The New Cuba: From The Rolling Stones To Chanel
with Brett Christie

Just one example of the beautiful cars and buildings in Old Havana.

Musicians serenading passersby on the streets of Old Havana.

Every street corner in Old Havana was so beautiful I couldn't contain my joy!

The 1st American cruise ship in decades to dock in Havana. A very emotional return for many Cuban-Americans aboard Carnival's fathom and their friends and relatives waiting for them on shore

The Rum Museum in Havana where we ran into the Kardashian clan filming an episode of their show.

Fellow Canadian Journalist Ilona Kauremszky, Canadian Ambassador to Cuba Yves Gagnon and myself at the honourary Canadian luncheon at Restaurant 1830.  


What do the Rolling Stones, Chanel and the Kardashians all have in common?

These trend-setters all know what is going to be cool before most of us do and right now that’s visiting the city of Havana, the capital of Cuba.

It seems there is more to Cuba than the glorious beaches and feet-up resort relaxation in Varadero. Who knew? Apparently not many of us. Of the 1.3 million Canadian visitors to Cuba last year, only 1% visited Havana.

I had the pleasure of staying in Havana at this year’s FITCuba event and this iconic city is well worth the visit. It was the 36th annual FITCuba and the biggest yet with 174 journalists from 53 countries in attendance.

Canada was the guest of honour this year as a tribute to 70 years of unwavering diplomatic relations and the fact that we’ve contributed the most arrivals of any country, every year, since 1998. During the conference both Cuban and Canadian Ministers of Tourism (Manuel Marrero Cruz and Bardish Chagger respectively) spoke of the importance and the warmth of the relationship between the 2 countries and the optimistic outlook for continued growth.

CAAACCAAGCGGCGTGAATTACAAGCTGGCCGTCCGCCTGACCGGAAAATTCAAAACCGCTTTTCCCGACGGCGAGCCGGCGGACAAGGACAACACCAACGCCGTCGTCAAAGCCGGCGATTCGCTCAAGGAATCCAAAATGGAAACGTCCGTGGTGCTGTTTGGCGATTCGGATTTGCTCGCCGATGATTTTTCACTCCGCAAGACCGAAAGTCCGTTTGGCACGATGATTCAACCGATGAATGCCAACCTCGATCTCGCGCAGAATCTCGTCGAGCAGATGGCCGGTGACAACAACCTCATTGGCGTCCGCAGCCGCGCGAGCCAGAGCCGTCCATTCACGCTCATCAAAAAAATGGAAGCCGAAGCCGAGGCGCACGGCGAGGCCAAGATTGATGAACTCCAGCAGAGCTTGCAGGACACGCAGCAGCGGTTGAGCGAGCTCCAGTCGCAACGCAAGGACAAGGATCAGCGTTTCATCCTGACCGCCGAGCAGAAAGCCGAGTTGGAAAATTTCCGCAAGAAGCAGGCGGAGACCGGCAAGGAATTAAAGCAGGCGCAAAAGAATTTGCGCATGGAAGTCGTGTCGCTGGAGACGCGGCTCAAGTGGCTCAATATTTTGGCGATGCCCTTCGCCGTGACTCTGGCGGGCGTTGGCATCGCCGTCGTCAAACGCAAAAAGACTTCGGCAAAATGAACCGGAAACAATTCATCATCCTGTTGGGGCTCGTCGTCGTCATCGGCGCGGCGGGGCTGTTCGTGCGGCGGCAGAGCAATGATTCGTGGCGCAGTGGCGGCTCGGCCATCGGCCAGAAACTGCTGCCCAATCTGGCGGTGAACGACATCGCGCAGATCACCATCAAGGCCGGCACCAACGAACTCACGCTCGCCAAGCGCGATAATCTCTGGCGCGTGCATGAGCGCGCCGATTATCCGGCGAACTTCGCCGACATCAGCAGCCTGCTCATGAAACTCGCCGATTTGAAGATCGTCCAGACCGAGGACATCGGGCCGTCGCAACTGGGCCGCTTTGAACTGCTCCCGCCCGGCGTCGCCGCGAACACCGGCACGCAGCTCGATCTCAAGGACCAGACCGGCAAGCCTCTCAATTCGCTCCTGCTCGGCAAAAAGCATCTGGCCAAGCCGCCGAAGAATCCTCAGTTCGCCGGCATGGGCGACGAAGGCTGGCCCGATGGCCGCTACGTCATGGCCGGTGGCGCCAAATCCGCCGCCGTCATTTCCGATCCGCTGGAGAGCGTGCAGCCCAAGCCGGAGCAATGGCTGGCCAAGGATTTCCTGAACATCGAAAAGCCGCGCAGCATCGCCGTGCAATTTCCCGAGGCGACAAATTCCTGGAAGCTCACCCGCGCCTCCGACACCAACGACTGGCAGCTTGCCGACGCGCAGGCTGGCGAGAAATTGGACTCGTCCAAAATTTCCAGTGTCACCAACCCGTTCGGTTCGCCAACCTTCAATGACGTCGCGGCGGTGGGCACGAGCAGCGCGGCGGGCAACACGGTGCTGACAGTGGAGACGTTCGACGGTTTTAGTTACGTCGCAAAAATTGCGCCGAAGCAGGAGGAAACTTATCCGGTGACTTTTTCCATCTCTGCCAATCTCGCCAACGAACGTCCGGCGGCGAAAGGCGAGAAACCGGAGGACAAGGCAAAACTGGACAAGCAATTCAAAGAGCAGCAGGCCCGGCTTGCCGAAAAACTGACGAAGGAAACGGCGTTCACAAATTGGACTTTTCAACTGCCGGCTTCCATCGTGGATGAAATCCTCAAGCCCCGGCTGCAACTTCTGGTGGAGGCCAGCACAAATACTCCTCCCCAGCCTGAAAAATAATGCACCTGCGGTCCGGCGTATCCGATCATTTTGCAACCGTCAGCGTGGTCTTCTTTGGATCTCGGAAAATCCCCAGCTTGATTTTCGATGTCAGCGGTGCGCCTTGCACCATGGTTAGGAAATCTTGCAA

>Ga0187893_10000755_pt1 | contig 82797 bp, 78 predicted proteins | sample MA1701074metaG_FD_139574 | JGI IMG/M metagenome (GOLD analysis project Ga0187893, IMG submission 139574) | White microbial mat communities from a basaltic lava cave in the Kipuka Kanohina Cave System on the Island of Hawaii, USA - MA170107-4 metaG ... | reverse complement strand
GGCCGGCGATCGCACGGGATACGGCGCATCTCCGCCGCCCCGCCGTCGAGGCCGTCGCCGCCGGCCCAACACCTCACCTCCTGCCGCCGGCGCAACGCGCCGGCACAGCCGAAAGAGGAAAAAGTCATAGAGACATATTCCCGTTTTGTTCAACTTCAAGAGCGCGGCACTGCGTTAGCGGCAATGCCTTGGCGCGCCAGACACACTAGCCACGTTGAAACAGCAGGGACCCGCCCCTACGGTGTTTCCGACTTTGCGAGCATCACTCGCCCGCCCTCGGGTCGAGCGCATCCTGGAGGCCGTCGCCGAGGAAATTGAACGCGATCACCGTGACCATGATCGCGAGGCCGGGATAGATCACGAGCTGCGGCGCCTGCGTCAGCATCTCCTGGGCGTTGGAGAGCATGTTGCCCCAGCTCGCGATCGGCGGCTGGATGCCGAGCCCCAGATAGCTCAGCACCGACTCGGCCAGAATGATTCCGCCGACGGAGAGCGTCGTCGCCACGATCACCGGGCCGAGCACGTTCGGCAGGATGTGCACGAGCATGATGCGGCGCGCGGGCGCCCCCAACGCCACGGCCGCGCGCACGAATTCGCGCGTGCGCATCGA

Much of the buzz at the conference was around whether the loosened ties with the U.S. mean that Americans are coming in droves, taking up our lounge chairs and drinking our beer. The majority of Americans are still only visiting Havana, due to their need to fulfill cultural/educational travel requirements (they’re still not allowed to visit as tourists) so we were assured that the beaches still belong to Canada.

Even so, with Cuba’s added popularity, Cruz admitted that they had some issues keeping up with demand late last year with the influx of visitors. However they are responding quickly and have 126 hotel investment projects underway throughout the country along with many other infrastructure improvements including expansions and/or upgrades to airports, roads and municipal utilities.

In Havana specifically there are 3 new hotels under construction with 27 more in the queue – a combination of new builds and restoration of stunning historic buildings. The Cubans are determined to keep their high visitor satisfaction rates so they are also looking to implement country-wide benchmarks for service industry standards.

On more than one occasion over the course of the week, Cruz mentioned that they have heard us loud and clear: We love you Cuba, but we do not love your food. Conference attendees were reassured again and again that they are taking the necessary steps to improve the country’s culinary offerings.

What I can say is that the authentic Cuban food I ate in the Paladors (restaurants in private homes) in Havana was delicious and I heard the same from a number of colleagues. And, of course, what Cuba does offer in spades are beautiful surroundings, whether it be beaches and lush landscapes or gorgeous colonial architecture, the amazingly warm and welcoming people, the fascinating history and culture, the high level of safety, and of course, the inspired music scene. You see how I didn’t even have to mention rum and cigars there?